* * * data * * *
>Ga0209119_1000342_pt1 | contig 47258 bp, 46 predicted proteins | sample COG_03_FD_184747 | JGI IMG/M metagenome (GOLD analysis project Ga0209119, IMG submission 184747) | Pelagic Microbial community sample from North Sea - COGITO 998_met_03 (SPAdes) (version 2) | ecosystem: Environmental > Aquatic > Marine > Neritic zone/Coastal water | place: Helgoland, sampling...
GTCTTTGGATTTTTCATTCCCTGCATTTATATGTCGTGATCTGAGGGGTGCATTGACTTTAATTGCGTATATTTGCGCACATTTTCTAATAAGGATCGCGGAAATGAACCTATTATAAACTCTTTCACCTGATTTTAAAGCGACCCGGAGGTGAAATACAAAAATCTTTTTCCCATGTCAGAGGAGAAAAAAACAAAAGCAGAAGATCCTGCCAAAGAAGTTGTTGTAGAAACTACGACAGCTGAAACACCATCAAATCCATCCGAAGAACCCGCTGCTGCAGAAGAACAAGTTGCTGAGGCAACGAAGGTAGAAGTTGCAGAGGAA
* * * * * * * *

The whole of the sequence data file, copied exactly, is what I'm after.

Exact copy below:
>Ga0209119_1000342_pt1 | contig 47258 bp, 46 predicted proteins | sample COG_03_FD_184747 | JGI IMG/M metagenome (GOLD analysis project Ga0209119, IMG submission 184747) | Pelagic Microbial community sample from North Sea - COGITO 998_met_03 (SPAdes) (version 2) | ecosystem: Environmental > Aquatic > Marine > Neritic zone/Coastal water | place: Helgoland, sampling...
GTCTTTGGATTTTTCATTCCCTGCATTTATATGTCGTGATCTGAGGGGTGCATTGACTTTAATTGCGTATATTTGCGCACATTTTCTAATAAGGATCGCGGAAATGAACCTATTATAAACTCTTTCACCTGATTTTAAAGCGACCCGGAGGTGAAATACAAAAATCTTTTTCCCATGTCAGAGGAGAAAAAAACAAAAGCAGAAGATCCTGCCAAAGAAGTTGTTGTAGAAACTACGACAGCTGAAACACCATCAAATCCATCCGAAGAACCCGCTGCTGCAGAAGAACAAGTTGCTGAGGCAACGAAGGTAGAAGTTGCAGAGGAA